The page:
Food - Dissecting the Food Label

Much of the information on this page comes from the book
"The Consumer's Guide to Dog Food: 

What's in Dog Food, Why It's there and How to Choose the Best Food For Your Dog"
Liz Palika
You can purchase "The Consumers Guide to Dog Food" from

Reprinted with permission

Every dog food label must include specific information, which is usually divided into two parts:

  • 1. Principal Display Panel
  • 2. Information Panels

Let's start with the Principal Display Panel. This is very straightforward information like the following:

  • 1. Brand Name (i.e., Iams, Purina, Kal-Kan, etc.)
  • 2. Identity Statement which describes the contents of the food (i.e., Chicken Rice, Mushroom and Gravy, etc.)
  • 3. Designator of what class the food is (i.e., Growth, Maintenance, Lite, etc.) and Category of dog (Puppy, Adult, Senior, etc.).
  • 4. Quantity of contents identifies the weight of contents (i.e., 5 pounds, 20 pounds, 40 pounds)

In summary, the Principal Display Panel is like the name of your town. It identifies where you are, but it doesn't tell you how to get around. For a road map of the food, you need to get able to read the stuff on the Information Panel.

Now let's talk about the Information Panel. This tells you about the actual food content.

  • 1. General analysis (shows the "as is" percentages of the food's constituents).
  • 2. Ingredients list (shows ingredients in descending order, by weight).
  • 3. Nutritional adequacy claim (identifies specific life stage for which food is intended and whether animal feeding tests based on AAFCO procedures were used).
  • 4. Feeding instructions (how much of the food to give your dog).


The Guaranteed Analysis on the Information Panel of the dog food label lists the minimum levels of crude protein and fat and the maximum levels of fiber and water. "Crude" refers to the total protein content, not necessarily the amount of protein that is actually digestible. What this means is that this is ONLY a crude protein percentage, and fat amounts are rough guides. The actual amounts depend upon the ingredients and their quality.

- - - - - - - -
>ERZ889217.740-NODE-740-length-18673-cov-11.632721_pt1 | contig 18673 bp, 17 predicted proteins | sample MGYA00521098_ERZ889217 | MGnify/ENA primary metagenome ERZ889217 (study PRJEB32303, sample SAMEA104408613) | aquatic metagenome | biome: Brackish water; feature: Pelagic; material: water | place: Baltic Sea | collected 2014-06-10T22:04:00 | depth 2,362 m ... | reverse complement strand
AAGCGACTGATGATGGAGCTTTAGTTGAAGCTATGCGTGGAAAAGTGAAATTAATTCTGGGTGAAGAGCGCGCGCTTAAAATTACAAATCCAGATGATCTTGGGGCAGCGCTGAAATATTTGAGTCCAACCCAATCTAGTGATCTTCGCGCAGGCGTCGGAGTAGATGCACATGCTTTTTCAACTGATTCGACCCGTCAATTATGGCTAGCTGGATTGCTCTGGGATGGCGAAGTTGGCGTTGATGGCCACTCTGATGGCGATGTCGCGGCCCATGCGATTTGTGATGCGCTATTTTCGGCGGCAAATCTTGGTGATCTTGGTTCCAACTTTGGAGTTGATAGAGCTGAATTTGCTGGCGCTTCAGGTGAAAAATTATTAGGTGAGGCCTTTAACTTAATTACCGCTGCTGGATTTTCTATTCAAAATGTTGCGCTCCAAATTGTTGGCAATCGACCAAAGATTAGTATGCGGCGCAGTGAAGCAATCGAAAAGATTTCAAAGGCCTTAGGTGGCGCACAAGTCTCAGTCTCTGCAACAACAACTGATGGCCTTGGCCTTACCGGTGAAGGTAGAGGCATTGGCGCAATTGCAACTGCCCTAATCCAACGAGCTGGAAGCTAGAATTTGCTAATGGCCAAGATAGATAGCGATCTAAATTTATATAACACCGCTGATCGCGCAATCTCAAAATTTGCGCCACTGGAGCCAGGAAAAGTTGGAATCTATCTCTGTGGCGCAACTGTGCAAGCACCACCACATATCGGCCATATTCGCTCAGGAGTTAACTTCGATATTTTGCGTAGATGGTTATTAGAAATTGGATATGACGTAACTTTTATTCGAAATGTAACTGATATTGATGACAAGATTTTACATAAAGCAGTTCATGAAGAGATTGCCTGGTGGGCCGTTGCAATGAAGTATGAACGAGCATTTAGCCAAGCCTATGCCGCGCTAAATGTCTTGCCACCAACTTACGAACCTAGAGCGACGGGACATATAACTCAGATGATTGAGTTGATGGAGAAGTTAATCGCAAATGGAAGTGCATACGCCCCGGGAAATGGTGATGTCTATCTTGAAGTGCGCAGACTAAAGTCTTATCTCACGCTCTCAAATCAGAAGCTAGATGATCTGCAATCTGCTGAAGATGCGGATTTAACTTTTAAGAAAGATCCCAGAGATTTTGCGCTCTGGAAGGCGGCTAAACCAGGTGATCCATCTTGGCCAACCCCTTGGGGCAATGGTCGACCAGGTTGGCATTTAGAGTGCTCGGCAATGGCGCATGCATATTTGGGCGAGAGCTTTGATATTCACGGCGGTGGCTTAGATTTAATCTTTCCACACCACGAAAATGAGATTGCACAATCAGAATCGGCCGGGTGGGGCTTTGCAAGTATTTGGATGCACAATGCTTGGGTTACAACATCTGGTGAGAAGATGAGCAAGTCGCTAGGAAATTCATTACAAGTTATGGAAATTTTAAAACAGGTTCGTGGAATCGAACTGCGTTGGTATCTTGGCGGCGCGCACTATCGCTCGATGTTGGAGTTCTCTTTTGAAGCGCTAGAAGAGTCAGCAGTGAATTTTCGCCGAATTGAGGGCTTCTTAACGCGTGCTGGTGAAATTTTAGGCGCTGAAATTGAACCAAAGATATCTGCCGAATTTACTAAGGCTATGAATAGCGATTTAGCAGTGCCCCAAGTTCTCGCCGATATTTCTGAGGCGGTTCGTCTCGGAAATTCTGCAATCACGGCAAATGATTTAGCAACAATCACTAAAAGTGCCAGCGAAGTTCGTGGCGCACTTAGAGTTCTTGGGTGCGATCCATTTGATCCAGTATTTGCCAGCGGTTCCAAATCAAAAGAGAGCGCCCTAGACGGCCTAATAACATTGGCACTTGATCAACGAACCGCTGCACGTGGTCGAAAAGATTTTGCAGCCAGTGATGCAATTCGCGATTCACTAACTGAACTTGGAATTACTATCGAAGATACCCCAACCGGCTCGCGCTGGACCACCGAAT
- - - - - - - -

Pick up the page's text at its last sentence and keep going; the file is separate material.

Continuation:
The amount of moisture in a food is important, especially when you are comparing foods. A food containing 24% protein and 10% moisture would have far less protein per serving than a food with 24% protein listed on the label but only 6% moisture. This is why the AAFCO guidelines are formulated on a dry matter basis, so that all foods can be compared equally.
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Guaranteed analysis:- is only a very small part of the nutritional picture. It is also important to note that Phosphorus is directly related to the exacerbation of Renal Disease. Renal Disease is the #1 cause of death in dogs!


Ingredients are listed in descending order, by weight. However, the listings may be misleading. Suppose beef is listed as the first ingredient, causing you to think it is the primary ingredient. Look again. If it's followed by wheat flour, wheat germ, wheat middlings and so on, the combined wheat products may very well total much more than the beef.


Many of the artificial colorings used in dog foods have been associated with potential problems. FD&C red No. 40 is a possible carcinogen but is widely used to keep meat looking fresh. Blue No. 2 is thought to increase dogs' sensitivity to viruses. Another color that is commonly used but has not been fully tested is Yellow No. 5. Both Red No. 2 and Violet No. 1 were banned by the FDA in the mid-seventies as possible carcinogens but prior to that were widely used in pet foods.

Interesting as it may sound, the food color used in today's manufacture of foods is not for the dogs. It is to satisfy the dog's owner--YOU, THE CONSUMER!

There's More!

Sugar: is not an ingredient most people would expect to find in dog food, but many foods do, in fact, contain sugar, especially the semi-moist brands. In fact, some semi-moist foods contain as much as 15% sugar. The sugar adds palatability and moisture, and aids in bacterial contamination prevention. Dogs do not need this amount of sugar, which can stress the pancreas and adrenal glands, causing diabetes. Completely devoid of protein, vitamins and minerals, sugar is, literally, empty calories.

Salt: is added to many foods as a meat preservative. Too much salt can irritate the digestive system and can cause a mineral imbalance because the salt itself can upset the calcium / potassium balance in your dog's system. Too much salt can be life threatening for a dog.


The presence of some or all of the ingredients which are the most commonly used dog food ingredients, or an assortment of these ingredients, doesn't necessarily mean that your dog is going to be well nourished. The ingredients must be in the right combinations and of good quality--both before and after processing.

Biological Value - The biological values of the ingredients are a key to good nutrition. The biological value of a food is the measurement of the amino acid completeness of the proteins contained by the food. Eggs are considered a wonderful source of protein because they contain all of the essential amino acids.